America's Enduring Love for Underdogs

Front-runners have had a rough time, lately.  The unbeaten Tom Brady.  The shoo-in Rudolph Giuliani.  The inevitable Hillary Clinton.  It seems the most dangerous place to be, nowadays, is at the front of the pack.

On the flipside, it's been a heck of a year for underdogs.  The Giants over the Patriots.  Mike Huckabee coming out of nowhere -- with no money or name recognition-- to trounce his opponents in the Iowa caucuses.  John McCain, down-and-out and hemorrhaging staff mere months ago, now with the Big Mo coming out of Super Tuesday.

Underdogs.  It seems we can't get enough of them.

Why is that?

The short answer?  It appears we are biologically wired to root for the underdog.

Each of us begins life tiny and helpless.  Among our first, formative experiences are visceral feelings of powerlessness (can't walk, eat or go to the bathroom on our own) and it seems almost everyone around us holds greater power (parents, grownups, bigger children).

It doesn't stop there.  We go to school and find ourselves at the mercy of teachers, professors and perhaps even a few bullies.  We graduate and it starts all over again; with bosses who hold our very livelihoods in their hands.  And, as we move into our later years, many of us will find ourselves once again at the mercy of others: nurses, family and caregivers who keep us fed, mobile and alive.

The reason we all seem to love underdogs is because each of us knows what it feels like to be an underdog, to be a David in a world full of Goliaths.

But Underdogma is somewhat different.  The first part of Underdogma is the reflexive belief that those who have less power are automatically deemed virtuous and noble.  From Christ's blessed meek to Eli Manning to rock-throwing Palestinians; people tend to side with the little guy.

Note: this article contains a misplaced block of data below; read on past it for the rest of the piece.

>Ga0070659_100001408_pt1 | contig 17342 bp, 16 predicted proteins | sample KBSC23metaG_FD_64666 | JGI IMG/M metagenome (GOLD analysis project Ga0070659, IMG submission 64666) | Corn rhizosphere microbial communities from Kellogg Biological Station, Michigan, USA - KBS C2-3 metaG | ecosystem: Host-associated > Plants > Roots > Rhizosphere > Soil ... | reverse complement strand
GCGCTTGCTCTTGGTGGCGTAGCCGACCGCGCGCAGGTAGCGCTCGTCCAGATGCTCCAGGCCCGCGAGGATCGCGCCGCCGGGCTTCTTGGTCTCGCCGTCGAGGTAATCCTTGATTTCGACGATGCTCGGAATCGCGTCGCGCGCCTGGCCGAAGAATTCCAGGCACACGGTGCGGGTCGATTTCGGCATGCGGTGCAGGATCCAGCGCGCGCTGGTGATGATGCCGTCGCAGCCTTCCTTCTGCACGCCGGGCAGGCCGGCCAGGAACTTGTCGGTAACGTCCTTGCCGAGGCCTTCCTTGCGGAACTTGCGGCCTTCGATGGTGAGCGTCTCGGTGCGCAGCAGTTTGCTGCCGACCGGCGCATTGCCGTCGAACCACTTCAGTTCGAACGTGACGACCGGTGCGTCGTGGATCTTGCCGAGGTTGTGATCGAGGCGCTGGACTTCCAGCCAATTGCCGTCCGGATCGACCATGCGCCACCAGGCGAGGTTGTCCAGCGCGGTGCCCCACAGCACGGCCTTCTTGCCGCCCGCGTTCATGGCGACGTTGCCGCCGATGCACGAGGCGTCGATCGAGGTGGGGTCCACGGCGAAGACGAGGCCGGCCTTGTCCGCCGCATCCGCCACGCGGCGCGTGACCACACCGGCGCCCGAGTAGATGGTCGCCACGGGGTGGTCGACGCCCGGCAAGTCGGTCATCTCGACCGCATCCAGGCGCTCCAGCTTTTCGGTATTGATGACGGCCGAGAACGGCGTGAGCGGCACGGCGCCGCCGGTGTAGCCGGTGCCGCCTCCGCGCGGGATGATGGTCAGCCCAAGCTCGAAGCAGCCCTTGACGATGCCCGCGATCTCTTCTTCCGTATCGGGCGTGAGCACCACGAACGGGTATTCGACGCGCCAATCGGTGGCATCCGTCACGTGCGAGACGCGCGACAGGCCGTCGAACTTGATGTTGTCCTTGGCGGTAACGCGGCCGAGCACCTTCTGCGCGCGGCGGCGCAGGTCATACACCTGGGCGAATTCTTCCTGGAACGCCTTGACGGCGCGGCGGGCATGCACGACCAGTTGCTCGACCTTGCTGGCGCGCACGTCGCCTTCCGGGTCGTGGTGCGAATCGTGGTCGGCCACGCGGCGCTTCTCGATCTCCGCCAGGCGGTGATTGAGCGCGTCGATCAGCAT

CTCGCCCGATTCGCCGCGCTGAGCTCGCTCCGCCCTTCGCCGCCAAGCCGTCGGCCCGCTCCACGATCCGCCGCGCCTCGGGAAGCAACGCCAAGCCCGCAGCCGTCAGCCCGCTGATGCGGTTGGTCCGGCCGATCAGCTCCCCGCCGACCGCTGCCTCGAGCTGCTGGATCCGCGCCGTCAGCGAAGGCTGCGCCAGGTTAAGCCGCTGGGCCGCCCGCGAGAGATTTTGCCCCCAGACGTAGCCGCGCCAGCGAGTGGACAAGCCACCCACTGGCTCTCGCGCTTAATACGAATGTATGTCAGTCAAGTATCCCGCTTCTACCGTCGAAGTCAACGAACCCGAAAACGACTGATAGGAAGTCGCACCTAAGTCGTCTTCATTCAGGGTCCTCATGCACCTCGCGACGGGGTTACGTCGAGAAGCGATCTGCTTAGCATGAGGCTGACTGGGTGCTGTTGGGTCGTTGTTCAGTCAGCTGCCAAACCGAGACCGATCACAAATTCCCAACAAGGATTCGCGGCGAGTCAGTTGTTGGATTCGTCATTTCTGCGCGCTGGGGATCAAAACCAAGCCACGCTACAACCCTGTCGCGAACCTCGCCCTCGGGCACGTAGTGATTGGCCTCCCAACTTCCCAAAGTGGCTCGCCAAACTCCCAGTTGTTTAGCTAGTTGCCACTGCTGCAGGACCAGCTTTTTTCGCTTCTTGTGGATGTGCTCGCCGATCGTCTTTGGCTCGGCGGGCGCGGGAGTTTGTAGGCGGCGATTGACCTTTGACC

The second part of Underdogma is the equally reflexive belief that those who have more power are to be scorned - simply because they have more power.  That's why millions of people rooted for Tom Brady to lose, why Mitt Romney and his perfect hair, teeth and bank accounts get slammed, and it's why so many people around the world hate America.

Underdogma.  If it were any more obvious, this dog would bite you.

Hold up Underdogma to the issues of the day.  It's startling how many of them tilt on this "axis of power."   Those who have less power are deemed virtuous and noble, and those who have more power are scorned.

Just ask Exxon, Wal-Mart and Tom Brady.  Don't you just hate them?  Somebody should really knock them down a peg.  Who do they think they are?

Well, for starters, they're Americans.  One might even say they embody the American spirit. 

Exxon literally feeds the engine of America.  And they do it without calling for the 12th Imam to come up from his well and bring about the end of the world.  Exxon offers a product that people want - heck, we couldn't live without it - and they offer it conveniently, where we need it, and when we need it.  "But they're just so...filthy rich" an Underdogmatist might say.  "The world's largest company.  It's just so...unseemly."  Or, you could look at Exxon with a sense of pride.  The home-town boys done good.  Better than some of the other oil options this world currently offers us. 

Perhaps if Exxon had stayed with its original name - Humble Oil - people would look upon them more kindly.

Wal-Mart.  As Barack Obama famously spat at Hillary in their January 21 debate: "...while I was working on those streets watching those folks (underdogs) see their jobs shift overseas, you (Hillary) were a corporate lawyer sitting on the board at Wal-Mart (big bad overdog)."  Ooh, that's gotta sting. 

If logic had been present at the Democratic debate - or even a cursory understanding of the American character - Hillary might have shot back with praise for a company that employs more Americans than any other while saving the average family $2,500 each year by (gasp) offering things people want at lower prices.

It's enough to make an Underdogmatist's blood boil: a big company helping out the little guy.  Can't have that.  Must attack.

And then there's Tom Brady.  People sure loved to hate him.  His good looks, his perfect season, his supermodel girlfriend.  Didn't you just want him to lose? 

But this is America.  Shouldn't we all aim for the top?  Shouldn't we all strive to have Brazilian supermodel girlfriends with umlauts on their last names?  Apparently not.  Less than an hour after his perfect season ended, Tom Brady was being taunted by Underdogmatists on talk shows, in chat rooms and in living rooms around the world.

So, what is to be learned from all this? 

The short answer is: Underdogma is the polar opposite of the American spirit that made this country great.  And, until we return to what made us so great, the most dangerous place to be right now is at the front of the pack.